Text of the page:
Gas Gap: Americans at the Pump
“Poverty is like punishment for a crime you didn’t commit.” — Eli Khamarov
TIME recently reported that, “Energy costs have risen 31% at an annual rate so far in 2006. That ripples through the rest of the economy, showing up as fuel surcharges on services like airline tickets (up 7.9% so far this year) and higher prices on pretty much anything that travels before reaching the store.”
The same goes for employees trying to reach work. Joseph Godina, a truck driver with a long commute (a workday round-trip of 200 miles) in the Los Angeles area was interviewed for an article in the LA Times on Sunday entitled being Pinched at the Pump. He says, “The gas is just really hurting me. I don’t know what to do. I can’t quit my job or I’d lose my house.” He put a call into Visa to check his available credit before filling up. He has already maxed out his gas cards.
Elizabeth Douglass interviewed him and others being impacted by the high gas prices. Many of these people were barely getting by before and now they are falling further behind. She writes, “The wallop is worsened by interest rates that are at their highest levels in more than five years, boosting adjustable rate mortgages and credit card bills and jacking up the minimum payments on most credit cards.”
Back to TIME’s tutorial on inflation… “The Fed raised its benchmark rate by a quarter point last month, the 17th straight increase, in its effort to gently brake the economy by reining in spending.” Are consumers hoarding money just to pay for gas??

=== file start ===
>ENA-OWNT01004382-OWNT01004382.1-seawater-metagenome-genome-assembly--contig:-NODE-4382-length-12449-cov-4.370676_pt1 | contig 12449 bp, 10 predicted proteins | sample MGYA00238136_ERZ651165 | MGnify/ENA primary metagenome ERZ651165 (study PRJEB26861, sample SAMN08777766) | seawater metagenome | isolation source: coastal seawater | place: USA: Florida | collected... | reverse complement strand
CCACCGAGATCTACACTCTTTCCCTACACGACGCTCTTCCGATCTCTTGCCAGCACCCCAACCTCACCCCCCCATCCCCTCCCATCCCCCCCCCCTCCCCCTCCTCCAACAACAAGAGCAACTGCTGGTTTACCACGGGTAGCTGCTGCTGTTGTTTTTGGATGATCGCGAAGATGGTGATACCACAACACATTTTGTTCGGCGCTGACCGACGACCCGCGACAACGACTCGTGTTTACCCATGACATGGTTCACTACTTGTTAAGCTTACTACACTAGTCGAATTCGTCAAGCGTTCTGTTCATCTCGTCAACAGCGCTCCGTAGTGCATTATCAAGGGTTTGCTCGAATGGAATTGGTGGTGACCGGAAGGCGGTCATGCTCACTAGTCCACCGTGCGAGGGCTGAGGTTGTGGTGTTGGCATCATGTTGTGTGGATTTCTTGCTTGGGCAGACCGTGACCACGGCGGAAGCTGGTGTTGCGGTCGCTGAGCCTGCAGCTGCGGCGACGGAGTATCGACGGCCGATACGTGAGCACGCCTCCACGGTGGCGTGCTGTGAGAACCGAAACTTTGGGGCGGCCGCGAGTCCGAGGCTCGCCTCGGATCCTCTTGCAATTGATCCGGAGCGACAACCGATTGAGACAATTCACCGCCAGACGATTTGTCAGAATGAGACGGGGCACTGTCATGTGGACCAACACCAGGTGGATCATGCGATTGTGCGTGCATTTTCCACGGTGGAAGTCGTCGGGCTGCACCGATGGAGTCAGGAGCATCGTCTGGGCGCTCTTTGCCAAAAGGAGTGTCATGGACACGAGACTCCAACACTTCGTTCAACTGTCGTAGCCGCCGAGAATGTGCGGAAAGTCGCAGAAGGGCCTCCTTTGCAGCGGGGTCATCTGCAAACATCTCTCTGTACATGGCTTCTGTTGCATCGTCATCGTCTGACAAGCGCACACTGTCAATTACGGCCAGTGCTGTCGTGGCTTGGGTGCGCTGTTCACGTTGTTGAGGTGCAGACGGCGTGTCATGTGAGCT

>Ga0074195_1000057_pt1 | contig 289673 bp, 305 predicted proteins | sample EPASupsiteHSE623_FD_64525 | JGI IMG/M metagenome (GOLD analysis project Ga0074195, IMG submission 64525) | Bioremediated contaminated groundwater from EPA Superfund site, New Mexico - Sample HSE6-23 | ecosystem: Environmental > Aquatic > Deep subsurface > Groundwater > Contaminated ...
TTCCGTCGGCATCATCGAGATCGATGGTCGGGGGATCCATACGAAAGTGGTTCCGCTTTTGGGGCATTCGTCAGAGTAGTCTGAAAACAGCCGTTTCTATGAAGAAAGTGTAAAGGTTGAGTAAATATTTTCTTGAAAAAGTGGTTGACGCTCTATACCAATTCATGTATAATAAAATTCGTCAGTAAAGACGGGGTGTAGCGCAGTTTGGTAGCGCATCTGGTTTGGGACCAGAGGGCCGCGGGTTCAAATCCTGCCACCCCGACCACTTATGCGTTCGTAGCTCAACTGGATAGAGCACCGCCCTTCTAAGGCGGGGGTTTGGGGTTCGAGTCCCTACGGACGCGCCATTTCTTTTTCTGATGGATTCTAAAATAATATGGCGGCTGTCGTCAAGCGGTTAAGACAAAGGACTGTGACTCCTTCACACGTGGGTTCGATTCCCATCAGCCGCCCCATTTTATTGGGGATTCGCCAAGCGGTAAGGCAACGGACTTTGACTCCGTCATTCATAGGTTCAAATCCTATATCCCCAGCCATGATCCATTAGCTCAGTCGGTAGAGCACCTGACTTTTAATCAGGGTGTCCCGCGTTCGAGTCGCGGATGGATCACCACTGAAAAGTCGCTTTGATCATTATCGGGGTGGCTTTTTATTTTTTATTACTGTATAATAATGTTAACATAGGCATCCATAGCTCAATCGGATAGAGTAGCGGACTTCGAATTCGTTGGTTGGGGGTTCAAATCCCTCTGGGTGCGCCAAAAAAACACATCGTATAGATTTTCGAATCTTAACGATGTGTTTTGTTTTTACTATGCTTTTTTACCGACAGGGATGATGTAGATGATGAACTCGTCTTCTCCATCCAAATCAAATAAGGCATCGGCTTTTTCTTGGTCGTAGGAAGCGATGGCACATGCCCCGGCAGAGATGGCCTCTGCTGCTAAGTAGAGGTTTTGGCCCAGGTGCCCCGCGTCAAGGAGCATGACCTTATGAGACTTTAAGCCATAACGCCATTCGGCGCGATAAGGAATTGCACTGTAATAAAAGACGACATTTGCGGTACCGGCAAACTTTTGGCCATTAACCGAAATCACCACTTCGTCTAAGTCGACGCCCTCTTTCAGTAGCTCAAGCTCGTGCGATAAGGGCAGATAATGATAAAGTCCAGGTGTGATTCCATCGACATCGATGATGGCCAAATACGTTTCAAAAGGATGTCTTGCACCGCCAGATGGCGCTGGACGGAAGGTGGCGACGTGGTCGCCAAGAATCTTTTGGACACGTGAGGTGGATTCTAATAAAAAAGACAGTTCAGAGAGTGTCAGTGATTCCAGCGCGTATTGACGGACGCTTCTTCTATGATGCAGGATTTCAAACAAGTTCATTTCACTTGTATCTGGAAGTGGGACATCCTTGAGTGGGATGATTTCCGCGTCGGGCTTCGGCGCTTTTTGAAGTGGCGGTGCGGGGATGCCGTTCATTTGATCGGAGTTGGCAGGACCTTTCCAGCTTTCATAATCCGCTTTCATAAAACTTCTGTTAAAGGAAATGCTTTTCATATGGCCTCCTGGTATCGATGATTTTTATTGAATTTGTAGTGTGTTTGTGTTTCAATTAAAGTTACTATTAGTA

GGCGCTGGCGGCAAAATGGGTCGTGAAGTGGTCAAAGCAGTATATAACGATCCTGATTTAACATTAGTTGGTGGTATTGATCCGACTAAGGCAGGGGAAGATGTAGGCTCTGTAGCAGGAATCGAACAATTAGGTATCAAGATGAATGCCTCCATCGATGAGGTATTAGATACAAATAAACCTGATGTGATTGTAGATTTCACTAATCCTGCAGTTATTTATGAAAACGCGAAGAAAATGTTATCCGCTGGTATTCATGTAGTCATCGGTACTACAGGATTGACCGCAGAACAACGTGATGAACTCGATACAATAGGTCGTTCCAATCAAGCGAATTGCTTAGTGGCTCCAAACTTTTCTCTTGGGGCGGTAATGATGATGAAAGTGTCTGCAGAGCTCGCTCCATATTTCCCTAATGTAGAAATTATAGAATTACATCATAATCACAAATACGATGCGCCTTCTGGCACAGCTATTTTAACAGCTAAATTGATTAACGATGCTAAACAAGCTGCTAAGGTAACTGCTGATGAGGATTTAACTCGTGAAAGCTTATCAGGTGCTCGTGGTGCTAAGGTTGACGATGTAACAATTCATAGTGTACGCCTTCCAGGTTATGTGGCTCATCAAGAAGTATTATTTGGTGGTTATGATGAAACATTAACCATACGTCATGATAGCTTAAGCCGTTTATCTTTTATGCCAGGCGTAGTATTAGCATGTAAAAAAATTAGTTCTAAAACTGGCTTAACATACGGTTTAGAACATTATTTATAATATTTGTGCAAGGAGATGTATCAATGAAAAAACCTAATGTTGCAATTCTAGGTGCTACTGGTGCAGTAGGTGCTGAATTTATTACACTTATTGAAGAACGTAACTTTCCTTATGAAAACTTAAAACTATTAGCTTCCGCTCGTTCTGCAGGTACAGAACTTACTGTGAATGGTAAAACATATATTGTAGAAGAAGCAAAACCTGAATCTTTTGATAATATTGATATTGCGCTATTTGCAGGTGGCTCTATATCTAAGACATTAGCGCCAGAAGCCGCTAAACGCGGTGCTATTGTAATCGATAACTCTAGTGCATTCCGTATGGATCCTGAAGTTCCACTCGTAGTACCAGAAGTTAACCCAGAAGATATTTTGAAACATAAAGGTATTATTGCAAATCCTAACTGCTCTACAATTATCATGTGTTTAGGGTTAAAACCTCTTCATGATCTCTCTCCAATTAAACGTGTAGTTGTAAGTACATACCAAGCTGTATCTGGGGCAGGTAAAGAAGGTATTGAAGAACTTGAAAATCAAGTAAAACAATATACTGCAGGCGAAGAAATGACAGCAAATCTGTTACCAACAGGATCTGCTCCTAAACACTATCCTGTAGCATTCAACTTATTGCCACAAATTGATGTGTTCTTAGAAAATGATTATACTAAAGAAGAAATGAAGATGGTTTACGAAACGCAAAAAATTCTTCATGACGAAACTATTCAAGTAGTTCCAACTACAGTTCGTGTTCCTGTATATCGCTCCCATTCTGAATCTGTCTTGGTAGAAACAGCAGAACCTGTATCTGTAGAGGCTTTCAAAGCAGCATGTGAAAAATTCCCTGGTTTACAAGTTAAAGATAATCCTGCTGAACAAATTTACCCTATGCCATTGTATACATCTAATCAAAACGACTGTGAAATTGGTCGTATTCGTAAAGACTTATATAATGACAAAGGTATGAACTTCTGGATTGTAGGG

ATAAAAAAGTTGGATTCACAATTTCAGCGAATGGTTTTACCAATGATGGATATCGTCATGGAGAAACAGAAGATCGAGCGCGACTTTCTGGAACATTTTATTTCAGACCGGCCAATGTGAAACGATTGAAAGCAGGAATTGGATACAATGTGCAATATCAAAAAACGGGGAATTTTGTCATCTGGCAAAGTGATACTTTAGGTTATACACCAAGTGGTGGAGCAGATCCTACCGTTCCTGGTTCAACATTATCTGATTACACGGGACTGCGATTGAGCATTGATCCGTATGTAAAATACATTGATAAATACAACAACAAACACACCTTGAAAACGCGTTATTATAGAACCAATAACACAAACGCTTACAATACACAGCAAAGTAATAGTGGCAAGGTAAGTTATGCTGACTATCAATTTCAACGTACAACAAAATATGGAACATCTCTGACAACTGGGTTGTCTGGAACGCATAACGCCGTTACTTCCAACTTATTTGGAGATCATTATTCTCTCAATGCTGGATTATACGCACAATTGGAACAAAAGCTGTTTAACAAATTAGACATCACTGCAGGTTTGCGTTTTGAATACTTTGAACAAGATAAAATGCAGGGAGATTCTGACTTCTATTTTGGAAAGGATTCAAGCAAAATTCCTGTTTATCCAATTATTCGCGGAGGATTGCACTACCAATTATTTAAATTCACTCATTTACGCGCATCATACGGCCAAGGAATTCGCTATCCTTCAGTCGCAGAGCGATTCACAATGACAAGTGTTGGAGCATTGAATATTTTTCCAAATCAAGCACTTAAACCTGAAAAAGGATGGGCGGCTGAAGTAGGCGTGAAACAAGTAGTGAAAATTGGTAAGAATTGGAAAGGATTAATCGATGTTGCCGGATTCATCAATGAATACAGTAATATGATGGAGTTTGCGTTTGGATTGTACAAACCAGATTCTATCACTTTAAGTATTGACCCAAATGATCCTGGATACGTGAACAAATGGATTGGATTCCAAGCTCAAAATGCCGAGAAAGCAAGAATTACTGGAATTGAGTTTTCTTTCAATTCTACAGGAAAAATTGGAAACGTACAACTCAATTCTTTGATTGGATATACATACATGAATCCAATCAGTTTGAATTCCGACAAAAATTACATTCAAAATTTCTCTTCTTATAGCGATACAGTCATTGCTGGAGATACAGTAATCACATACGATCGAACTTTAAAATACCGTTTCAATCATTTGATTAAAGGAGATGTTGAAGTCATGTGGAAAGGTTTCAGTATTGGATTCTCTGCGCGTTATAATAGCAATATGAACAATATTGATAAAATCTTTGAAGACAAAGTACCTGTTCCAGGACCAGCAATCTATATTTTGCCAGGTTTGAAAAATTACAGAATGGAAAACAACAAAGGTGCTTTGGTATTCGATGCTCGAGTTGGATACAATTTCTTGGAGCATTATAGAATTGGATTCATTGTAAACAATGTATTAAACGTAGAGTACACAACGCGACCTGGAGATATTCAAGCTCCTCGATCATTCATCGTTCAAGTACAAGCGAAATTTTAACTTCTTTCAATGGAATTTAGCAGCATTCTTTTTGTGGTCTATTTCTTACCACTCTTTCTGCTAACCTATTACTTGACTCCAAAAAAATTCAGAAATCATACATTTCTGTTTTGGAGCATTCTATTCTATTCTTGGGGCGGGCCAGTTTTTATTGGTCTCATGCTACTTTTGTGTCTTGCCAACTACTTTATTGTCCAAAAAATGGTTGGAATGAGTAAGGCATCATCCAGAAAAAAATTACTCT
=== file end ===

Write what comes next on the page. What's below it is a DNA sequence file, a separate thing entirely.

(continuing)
Ask Godina. “As his plight illustrates, the fiscal fallout already is showing up at the lower end of the wage scale. And anecdotal evidence suggests that high gasoline costs are forcing people to make adjustments at nearly all income levels.”
“A recent survey for the National Retail Federation found that 42% of households with incomes of less than $50,000 were dining out less than frequently because of high gas prices and the 33% with higher incomes had cut back on eating at restaurants.”
“Gasoline prices are clearly taking a bite out of the consumer, especially among people who are at the margin.”
The margin… hmmm… another name for the population that is Nickel and Dimed. The gap continues to expand between the rich and the poor in this country. Gas prices aren’t really impacting the rich. The middle class feels the pinch, but most of us are just adjusting expenses. An increase in one column is covered by cutting back in another. The poor are just getting screwed. It’s sad really. I’m not sure what the answer is to the problem. It’s just front and center on my mind after reading about it.